Montreal Canadiens: The Canadiens put up 96 points last year and still missed out on the playoffs, but there were plenty of positives for them to build on. First, Max Domi‘s adjustment to Montreal was seamless. He fit like a glove. Secondly, Carey Price and Shea Weber were able to stay healthy down the stretch. That will be the biggest key for the Habs in 2019-20. Getting sophomore forward Jesperi Kotkaniemi to contribute more offensively could also propel them into a playoff spot.

Philadelphia Flyers: The Flyers got off to a bad start last year for a few reasons, but none more obvious than their mediocre goaltending. Once Carter Hart came into the picture, he managed to settle things down between the pipes. Avoiding a sophomore slump will be key for him if the Flyers are going to get back into the postseason, but they clearly have a talented enough roster to get themselves in.

[ProHockeyTalk’s 2019 NHL free agency tracker]

New York Rangers: The Rangers have been incredibly aggressive with their roster since sending a letter out to their fans outlining their plan to rebuild. Not only did they luck into getting Kappo Kakko in the NHL Entry Draft, they also found a way to sign the most dynamic free agent on the market, Artemi Panarin. The biggest question mark on this team is on defense, as they have big money committed to Kevin Shattenkirk, Marc Staal and Brendan Smith. In goal, Henrik Lundqvist isn’t the same player he used to be but Alexandar Georgiev has the ability to fill in whenever King Henrik needs a break.

Chicago Blackhawks: Blackhawks GM Stan Bowman has made tweaks to his roster this summer. He’s added Calvin de Haan, Olli Maatta and Andrew Shaw via trade and he also signed Robin Lehner in free agency. The core group of players is still around and they can still contribute at a high enough level to help the ‘Hawks get into the postseason. But the West is going to be competitive this year, so the Blackhawks will have to stay pretty consistent throughout the year.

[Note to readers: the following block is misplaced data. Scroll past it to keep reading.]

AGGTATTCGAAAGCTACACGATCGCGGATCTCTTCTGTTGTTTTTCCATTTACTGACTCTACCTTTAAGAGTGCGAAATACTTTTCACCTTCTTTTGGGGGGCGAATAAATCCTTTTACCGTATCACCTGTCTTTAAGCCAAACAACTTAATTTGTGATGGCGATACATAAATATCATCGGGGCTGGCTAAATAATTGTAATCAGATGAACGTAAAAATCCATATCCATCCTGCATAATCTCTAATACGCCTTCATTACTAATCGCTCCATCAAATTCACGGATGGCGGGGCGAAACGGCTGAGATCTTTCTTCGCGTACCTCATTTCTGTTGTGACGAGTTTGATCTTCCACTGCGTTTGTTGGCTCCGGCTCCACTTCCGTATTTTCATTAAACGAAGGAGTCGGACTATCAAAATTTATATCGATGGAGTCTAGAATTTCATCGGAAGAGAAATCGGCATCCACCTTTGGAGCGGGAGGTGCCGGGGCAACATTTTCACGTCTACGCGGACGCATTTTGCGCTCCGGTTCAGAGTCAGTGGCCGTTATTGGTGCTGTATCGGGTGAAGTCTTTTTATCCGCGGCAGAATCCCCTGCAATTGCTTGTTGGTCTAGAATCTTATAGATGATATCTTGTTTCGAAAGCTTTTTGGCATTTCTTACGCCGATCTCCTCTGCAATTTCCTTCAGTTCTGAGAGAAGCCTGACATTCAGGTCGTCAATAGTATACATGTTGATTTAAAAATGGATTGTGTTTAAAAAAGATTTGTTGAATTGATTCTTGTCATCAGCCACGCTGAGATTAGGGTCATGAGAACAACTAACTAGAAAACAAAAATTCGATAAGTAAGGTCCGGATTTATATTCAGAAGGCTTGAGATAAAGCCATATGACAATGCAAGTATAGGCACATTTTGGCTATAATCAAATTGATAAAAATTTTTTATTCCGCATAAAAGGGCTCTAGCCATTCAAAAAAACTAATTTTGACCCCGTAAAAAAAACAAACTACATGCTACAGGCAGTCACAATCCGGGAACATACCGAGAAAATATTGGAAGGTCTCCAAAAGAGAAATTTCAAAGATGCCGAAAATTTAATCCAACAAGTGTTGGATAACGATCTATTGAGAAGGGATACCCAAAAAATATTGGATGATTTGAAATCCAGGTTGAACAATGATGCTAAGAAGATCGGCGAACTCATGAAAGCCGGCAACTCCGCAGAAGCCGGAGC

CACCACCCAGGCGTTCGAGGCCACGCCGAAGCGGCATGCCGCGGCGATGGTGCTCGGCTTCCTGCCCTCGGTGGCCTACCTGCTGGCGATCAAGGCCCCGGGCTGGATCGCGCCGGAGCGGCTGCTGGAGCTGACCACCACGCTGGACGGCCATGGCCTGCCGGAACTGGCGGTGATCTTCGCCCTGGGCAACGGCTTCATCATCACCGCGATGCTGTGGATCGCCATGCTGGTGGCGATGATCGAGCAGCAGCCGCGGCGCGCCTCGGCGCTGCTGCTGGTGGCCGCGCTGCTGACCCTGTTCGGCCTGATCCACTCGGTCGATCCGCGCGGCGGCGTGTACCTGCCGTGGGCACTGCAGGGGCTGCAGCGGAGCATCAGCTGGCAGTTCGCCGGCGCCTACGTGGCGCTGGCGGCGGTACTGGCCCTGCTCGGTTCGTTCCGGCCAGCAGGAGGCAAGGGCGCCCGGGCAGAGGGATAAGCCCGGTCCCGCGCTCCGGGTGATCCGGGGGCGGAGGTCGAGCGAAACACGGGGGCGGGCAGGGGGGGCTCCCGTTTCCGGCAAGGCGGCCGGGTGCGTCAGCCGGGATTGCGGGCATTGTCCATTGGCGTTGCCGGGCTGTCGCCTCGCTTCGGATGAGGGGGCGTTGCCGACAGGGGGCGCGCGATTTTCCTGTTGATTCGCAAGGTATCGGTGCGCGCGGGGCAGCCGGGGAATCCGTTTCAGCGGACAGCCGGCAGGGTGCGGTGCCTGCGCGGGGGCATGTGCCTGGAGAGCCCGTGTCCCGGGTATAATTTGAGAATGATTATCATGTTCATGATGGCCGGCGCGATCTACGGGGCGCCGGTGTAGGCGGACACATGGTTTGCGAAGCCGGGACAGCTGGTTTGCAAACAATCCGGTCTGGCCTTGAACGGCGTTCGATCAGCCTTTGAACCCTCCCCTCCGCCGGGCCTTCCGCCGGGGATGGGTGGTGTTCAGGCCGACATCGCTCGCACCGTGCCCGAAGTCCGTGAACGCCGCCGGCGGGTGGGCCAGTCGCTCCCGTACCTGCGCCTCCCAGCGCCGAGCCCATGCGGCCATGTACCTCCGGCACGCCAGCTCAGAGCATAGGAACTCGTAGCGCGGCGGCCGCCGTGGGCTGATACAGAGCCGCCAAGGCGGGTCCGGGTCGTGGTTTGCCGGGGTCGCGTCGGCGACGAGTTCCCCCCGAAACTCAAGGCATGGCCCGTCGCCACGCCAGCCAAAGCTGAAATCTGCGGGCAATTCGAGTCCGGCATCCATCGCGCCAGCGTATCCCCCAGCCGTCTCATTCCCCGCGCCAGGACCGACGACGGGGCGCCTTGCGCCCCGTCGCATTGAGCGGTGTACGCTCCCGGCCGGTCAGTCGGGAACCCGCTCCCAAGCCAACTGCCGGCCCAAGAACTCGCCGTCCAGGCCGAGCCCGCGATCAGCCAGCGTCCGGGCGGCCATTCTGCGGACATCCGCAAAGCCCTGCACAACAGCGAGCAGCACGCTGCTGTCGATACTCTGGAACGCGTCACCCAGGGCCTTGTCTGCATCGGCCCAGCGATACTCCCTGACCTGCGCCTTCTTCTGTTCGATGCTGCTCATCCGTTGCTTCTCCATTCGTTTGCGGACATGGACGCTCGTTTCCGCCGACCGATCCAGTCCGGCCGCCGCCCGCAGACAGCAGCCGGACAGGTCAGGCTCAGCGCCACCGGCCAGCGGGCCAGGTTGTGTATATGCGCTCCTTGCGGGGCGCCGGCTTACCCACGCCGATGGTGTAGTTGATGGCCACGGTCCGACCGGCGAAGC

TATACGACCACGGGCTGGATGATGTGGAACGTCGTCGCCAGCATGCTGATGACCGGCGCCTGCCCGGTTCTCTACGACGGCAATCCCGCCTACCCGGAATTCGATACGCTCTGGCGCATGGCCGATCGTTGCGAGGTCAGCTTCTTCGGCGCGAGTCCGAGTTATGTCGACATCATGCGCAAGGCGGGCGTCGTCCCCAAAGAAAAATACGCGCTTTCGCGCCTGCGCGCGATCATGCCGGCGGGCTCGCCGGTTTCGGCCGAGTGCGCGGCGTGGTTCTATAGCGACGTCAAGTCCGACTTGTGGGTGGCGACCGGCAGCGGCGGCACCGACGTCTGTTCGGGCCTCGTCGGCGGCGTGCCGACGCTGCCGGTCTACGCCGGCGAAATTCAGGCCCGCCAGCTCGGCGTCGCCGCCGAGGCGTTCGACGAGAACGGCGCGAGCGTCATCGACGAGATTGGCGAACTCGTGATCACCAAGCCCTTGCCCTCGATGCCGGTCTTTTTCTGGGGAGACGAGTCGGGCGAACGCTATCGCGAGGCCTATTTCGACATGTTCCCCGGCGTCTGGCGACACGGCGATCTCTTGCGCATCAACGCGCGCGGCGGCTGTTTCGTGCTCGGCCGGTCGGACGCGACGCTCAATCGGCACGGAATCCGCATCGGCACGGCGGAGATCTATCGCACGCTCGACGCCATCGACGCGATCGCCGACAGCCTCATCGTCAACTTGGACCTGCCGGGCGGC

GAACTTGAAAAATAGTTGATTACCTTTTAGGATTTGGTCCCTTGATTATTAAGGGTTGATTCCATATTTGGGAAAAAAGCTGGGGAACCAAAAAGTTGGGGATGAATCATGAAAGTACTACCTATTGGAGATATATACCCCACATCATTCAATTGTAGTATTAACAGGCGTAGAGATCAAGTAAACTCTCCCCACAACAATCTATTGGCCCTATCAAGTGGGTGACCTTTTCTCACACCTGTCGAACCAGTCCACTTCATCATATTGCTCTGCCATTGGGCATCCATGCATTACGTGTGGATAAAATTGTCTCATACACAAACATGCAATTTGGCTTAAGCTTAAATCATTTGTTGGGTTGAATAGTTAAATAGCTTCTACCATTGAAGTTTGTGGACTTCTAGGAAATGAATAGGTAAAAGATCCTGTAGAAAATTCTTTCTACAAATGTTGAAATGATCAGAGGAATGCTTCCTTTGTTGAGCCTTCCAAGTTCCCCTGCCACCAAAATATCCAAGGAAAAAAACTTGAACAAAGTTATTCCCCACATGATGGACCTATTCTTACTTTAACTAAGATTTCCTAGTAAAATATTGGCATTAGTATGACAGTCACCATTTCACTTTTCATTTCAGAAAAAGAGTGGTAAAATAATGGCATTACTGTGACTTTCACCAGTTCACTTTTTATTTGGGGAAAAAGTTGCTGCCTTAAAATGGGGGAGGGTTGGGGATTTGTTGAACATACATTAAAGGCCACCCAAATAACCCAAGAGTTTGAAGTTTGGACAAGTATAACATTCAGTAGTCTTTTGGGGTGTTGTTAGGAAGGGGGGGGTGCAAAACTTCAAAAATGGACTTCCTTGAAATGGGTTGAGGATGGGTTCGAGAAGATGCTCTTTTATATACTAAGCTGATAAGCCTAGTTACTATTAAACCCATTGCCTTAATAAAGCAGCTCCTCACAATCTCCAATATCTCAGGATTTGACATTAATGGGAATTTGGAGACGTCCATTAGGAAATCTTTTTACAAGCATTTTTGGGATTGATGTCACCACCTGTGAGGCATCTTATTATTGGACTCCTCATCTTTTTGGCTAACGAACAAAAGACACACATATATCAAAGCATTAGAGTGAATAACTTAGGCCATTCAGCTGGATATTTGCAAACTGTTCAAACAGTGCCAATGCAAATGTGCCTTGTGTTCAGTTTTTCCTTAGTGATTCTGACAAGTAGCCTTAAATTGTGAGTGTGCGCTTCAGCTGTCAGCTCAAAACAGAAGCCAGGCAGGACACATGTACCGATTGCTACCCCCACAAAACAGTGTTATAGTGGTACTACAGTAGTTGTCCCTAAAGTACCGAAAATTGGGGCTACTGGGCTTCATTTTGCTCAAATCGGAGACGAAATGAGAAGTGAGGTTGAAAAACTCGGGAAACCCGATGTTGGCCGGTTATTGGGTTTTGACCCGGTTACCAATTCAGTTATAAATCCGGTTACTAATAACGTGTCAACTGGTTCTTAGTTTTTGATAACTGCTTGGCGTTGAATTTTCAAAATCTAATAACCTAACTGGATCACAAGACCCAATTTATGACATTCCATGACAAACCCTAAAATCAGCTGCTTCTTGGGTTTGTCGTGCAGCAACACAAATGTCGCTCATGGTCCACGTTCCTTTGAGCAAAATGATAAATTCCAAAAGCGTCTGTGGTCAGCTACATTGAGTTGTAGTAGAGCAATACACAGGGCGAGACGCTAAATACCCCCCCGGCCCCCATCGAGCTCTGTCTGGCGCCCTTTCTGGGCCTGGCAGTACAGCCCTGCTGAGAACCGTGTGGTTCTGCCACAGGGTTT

Honorable mention: The New Jersey Devils have added P.K. Subban and Jack Hughes to their roster, so seeing them improve by a wide margin wouldn’t be surprising. There’s still big questions surrounding the team’s defense and goaltending, but they were a playoff team two years ago. They could definitely be one of the biggest surprises in 2019-20. For now, they’re the sixth-likeliest team to go from not being in the playoffs to making it again.

MORE: 5 playoff teams that could miss postseason in 2020

Joey Alfieri is a writer for Pro Hockey Talk on NBC Sports. Drop him a line at phtblog@nbcsports.com or follow him on Twitter @joeyalfieri.

Bruins give Heinen two-year, $5.6 million extension

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The Boston Bruins didn’t make any splashes during free agency mainly because they had to focus on bringing back their own restricted free agents. Well, on Tuesday, they managed to sign one of those players to a new contract.

The team announced the signing of forward Danton Heinen to a two-year, $5.6 million extension. The two sides were scheduled to go to arbitration on Aug. 3, but that will no longer be necessary.

The Bruins drafted the 24-year-old in the fourth round of the 2014 NHL Entry Draft. Since then, he’s played two full seasons for Boston. He scored 16 goals and 47 points in 77 games during his rookie year, and 11 goals and 34 points in 77 games last season. He added two goals and eight points in 24 games during the Bruins’ run to the Stanley Cup Final last spring.

Heinen has the ability to slide up and down the lineup and he provides the Bruins with another depth scoring option.

[ProHockeyTalk’s 2019 NHL free agency tracker]

What does this mean for their current cap situation?

The Bruins now have just over $7.353 million in cap space remaining to sign RFAs Charlie McAvoy and Brandon Carlo. Clearly, that won’t be enough money to get both players signed, but the Bruins currently have 23 players on their active roster, which means they can send a couple of players to the minors to open up more space.

They currently have seven defenseman signed, so adding McAvoy and Carlo would bring them up to nine, which is way too many anyway. Steven Kampfer could head to the minors if everyone starts the season healthy. They could also opt to trade someone like Kevan Miller, too.

Unless injuries strike in training camp, the Bruins will have some tough decisions to make on their blue line (that’s a good problem).

Joey Alfieri is a writer for Pro Hockey Talk on NBC Sports. Drop him a line at phtblog@nbcsports.com or follow him on Twitter @joeyalfieri.